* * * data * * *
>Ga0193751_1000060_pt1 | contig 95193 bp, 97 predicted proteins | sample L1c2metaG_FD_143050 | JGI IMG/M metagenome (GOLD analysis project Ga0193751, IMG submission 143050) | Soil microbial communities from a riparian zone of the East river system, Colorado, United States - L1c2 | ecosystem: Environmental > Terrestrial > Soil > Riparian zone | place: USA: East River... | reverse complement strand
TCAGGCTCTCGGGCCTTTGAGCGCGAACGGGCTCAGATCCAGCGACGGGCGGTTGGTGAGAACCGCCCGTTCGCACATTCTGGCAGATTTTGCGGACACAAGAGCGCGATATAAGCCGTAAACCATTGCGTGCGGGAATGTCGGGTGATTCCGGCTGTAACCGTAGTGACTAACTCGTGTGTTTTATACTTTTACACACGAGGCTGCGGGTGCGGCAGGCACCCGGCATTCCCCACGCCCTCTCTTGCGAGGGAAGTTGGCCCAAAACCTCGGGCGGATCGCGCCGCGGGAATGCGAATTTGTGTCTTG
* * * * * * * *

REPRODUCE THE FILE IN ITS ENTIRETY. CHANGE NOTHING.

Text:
>Ga0193751_1000060_pt1 | contig 95193 bp, 97 predicted proteins | sample L1c2metaG_FD_143050 | JGI IMG/M metagenome (GOLD analysis project Ga0193751, IMG submission 143050) | Soil microbial communities from a riparian zone of the East river system, Colorado, United States - L1c2 | ecosystem: Environmental > Terrestrial > Soil > Riparian zone | place: USA: East River... | reverse complement strand
TCAGGCTCTCGGGCCTTTGAGCGCGAACGGGCTCAGATCCAGCGACGGGCGGTTGGTGAGAACCGCCCGTTCGCACATTCTGGCAGATTTTGCGGACACAAGAGCGCGATATAAGCCGTAAACCATTGCGTGCGGGAATGTCGGGTGATTCCGGCTGTAACCGTAGTGACTAACTCGTGTGTTTTATACTTTTACACACGAGGCTGCGGGTGCGGCAGGCACCCGGCATTCCCCACGCCCTCTCTTGCGAGGGAAGTTGGCCCAAAACCTCGGGCGGATCGCGCCGCGGGAATGCGAATTTGTGTCTTG